By Nikki Ross Inda - July 05, 2019
It was the day before Mother’s Day 2018 when Scott Smith faced the biggest test of his faith.
“The excruciating pain in my lower back wrapped around my body. It was unbearable,” he said as he recalled the scary moment when his wife told him to drop everything and go to the emergency room.
Smith had been dealing with back pain for several months but put off going to the doctor until he could no longer take it. The trip to the ER uncovered a large tumor near his lower back, as well as several smaller masses. He was referred to Moffitt Cancer Center where doctors diagnosed him with paraganglioma, a rare tumor that forms outside the adrenal glands and impacts only one in a million people.
According to the National Cancer Institute Paraganglioma is a rare, usually benign tumor that develops from cells of the paraganglia. Paraganglia are a collection of cells that came from embryonic nervous tissue, and are found near the adrenal glands and some blood vessels and nerves.
Smith was concerned about how the diagnosis would impact his wife and children. Fear briefly overcame him, but as a man of great faith, his spirit strengthened when he chose to pray over his new reality.
Surgery was never an option. The tumors had wrapped around his aorta. Surgery could cause paralysis, infection or a tremendous amount of blood loss, so Smith began chemotherapy. Unfortunately he lost his energy and could no longer enjoy many family activities, like hitting baseballs in the backyard, swimming in the pool or jumping on their trampoline. There were many times Smith was so tired, he couldn’t get out of his chair. But he was determined not to let the chemo side effects keep him from doing what he loved.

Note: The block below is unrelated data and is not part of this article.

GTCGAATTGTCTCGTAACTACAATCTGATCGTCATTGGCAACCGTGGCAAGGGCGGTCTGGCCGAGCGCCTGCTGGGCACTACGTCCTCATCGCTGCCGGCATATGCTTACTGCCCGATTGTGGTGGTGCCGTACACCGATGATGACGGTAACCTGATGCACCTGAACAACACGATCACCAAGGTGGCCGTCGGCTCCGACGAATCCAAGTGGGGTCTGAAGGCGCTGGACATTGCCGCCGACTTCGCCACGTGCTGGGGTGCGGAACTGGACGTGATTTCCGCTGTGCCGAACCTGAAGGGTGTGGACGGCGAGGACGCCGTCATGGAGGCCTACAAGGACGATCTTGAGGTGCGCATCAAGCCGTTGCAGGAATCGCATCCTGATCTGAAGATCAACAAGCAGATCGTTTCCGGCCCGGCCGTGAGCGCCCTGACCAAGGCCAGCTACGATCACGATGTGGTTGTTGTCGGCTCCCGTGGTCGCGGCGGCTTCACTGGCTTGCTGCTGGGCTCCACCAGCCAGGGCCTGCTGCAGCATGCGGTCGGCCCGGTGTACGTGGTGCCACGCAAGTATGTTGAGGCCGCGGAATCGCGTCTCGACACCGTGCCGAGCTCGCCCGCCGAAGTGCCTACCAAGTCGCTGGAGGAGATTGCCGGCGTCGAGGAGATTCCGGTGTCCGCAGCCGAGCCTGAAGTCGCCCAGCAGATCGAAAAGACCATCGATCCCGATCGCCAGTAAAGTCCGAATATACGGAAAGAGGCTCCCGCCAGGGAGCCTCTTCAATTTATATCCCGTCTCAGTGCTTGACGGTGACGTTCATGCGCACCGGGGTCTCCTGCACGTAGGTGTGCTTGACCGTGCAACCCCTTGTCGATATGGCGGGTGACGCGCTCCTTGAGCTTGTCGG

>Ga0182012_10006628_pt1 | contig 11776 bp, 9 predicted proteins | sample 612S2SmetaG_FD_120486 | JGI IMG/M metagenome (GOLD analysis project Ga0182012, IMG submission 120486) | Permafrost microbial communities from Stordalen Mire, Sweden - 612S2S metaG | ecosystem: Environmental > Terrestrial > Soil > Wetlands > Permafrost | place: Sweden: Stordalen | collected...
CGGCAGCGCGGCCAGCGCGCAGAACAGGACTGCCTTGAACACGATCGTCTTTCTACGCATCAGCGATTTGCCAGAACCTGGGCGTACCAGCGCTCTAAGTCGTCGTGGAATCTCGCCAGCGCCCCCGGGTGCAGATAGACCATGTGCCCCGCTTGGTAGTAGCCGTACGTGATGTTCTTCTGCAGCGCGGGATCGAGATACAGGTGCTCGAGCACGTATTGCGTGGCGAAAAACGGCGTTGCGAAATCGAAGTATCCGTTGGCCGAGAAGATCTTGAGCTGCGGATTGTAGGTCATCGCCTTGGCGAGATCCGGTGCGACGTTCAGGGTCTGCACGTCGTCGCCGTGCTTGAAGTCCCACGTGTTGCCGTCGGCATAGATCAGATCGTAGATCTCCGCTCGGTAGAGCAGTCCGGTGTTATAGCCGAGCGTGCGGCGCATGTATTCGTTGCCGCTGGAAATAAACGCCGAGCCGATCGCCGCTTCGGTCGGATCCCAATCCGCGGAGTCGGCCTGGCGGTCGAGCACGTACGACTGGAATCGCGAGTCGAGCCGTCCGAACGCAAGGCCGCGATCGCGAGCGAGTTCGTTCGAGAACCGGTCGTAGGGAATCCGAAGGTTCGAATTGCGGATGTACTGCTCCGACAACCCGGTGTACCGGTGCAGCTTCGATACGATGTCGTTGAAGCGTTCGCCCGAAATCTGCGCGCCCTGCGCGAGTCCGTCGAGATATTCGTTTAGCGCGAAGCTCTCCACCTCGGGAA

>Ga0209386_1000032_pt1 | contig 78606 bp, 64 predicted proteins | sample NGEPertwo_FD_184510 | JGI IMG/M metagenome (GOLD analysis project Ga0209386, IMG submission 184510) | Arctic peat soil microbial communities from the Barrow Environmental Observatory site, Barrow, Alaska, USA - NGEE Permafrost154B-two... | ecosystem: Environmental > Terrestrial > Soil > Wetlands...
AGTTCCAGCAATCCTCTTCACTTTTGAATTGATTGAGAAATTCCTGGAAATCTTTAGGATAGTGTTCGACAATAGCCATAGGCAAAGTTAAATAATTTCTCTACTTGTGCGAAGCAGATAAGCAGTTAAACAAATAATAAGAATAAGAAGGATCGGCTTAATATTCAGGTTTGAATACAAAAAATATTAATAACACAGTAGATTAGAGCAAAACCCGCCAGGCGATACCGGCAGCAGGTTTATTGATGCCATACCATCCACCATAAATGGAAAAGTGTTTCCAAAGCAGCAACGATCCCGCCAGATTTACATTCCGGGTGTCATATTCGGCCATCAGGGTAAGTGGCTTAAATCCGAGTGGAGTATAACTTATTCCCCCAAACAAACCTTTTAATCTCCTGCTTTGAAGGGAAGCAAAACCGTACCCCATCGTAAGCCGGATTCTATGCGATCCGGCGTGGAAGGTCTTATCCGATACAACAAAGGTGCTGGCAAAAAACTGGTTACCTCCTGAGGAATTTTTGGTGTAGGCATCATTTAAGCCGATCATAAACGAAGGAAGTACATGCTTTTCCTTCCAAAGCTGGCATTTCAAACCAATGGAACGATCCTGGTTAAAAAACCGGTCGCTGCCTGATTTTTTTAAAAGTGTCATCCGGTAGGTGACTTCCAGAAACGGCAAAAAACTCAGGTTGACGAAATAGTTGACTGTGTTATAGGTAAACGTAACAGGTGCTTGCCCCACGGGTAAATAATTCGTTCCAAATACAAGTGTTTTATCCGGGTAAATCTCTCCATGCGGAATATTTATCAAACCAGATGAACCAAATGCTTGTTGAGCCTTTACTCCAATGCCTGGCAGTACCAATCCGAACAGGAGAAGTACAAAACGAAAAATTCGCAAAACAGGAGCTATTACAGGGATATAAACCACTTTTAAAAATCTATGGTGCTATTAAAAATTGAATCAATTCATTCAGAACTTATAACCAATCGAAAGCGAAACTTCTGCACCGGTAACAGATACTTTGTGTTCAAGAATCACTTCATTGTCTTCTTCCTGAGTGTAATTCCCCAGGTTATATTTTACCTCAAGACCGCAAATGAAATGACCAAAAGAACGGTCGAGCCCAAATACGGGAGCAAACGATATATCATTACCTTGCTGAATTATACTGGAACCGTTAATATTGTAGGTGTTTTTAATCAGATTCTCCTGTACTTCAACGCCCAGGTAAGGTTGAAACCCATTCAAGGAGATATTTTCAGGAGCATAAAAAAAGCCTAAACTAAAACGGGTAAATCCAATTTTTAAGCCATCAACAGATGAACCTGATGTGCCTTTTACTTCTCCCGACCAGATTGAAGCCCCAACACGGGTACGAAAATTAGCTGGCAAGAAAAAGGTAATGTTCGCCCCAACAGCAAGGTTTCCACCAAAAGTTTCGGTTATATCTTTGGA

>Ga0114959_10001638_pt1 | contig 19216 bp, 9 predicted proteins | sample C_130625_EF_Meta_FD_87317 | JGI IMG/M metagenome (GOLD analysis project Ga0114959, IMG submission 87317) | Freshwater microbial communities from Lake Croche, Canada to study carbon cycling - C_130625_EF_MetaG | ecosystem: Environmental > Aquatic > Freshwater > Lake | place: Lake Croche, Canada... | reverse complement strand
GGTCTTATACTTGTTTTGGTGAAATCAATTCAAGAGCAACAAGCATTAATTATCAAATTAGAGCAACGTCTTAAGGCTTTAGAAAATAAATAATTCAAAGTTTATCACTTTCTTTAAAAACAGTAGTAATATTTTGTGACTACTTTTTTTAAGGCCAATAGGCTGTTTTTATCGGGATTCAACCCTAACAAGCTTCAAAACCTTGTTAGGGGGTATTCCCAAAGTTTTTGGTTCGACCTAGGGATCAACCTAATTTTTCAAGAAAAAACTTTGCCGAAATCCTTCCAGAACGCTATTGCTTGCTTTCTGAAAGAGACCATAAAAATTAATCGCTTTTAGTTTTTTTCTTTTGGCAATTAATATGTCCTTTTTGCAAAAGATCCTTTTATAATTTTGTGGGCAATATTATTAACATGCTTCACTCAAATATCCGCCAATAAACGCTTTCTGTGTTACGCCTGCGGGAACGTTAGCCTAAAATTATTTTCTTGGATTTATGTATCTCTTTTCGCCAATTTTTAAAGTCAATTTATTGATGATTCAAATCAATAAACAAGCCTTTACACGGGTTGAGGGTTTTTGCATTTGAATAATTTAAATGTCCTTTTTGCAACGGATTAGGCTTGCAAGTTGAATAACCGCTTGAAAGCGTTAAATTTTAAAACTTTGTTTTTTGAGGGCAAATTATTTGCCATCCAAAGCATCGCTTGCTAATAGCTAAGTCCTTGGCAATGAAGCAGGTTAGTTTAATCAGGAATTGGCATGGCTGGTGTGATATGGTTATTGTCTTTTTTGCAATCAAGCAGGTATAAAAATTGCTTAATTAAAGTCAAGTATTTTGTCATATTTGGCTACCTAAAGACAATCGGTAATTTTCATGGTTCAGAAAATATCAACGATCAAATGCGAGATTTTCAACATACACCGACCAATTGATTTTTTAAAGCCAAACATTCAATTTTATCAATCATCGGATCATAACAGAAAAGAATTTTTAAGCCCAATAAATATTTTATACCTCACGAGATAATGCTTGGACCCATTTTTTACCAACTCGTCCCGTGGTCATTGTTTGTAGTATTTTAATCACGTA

He and his wife decided to alter some of their traditional household rules. As an avid baseball fan, Smith now encourages his kids to play catch with him inside the house. “Throwing the ball brings us joy and sometimes an occasional broken object, but we will not allow cancer to rob us of these memories spending time together,” Smith insists.
Having cancer and small children is uncharted territory for the Smith family. His advice to other families who may one day be faced with a cancer diagnosis is to share the news over ice cream. “It’s hard to be sad over ice cream,” Smith says. “Let your kids know life is going to change, but what challenges lie ahead, we can face them together. If you dwell on the negativity of life too long, your ice cream melts.”
Smith is optimistic as he continues treatment. Chemotherapy has caused his tumors to shrink in half. He also credits the Tampa Bay Rays with keeping his spirits up.
On June 29, Smith participated in a VIP experience at Tropicana Field when the Rays honored him through Salute to Survivors presented by Moffitt Cancer Center. Rays baseball has been a source of encouragement for the Smith family, who enjoy watching games together.
“Just as the Rays ‘Rays Up,’ I, too, will raise up.”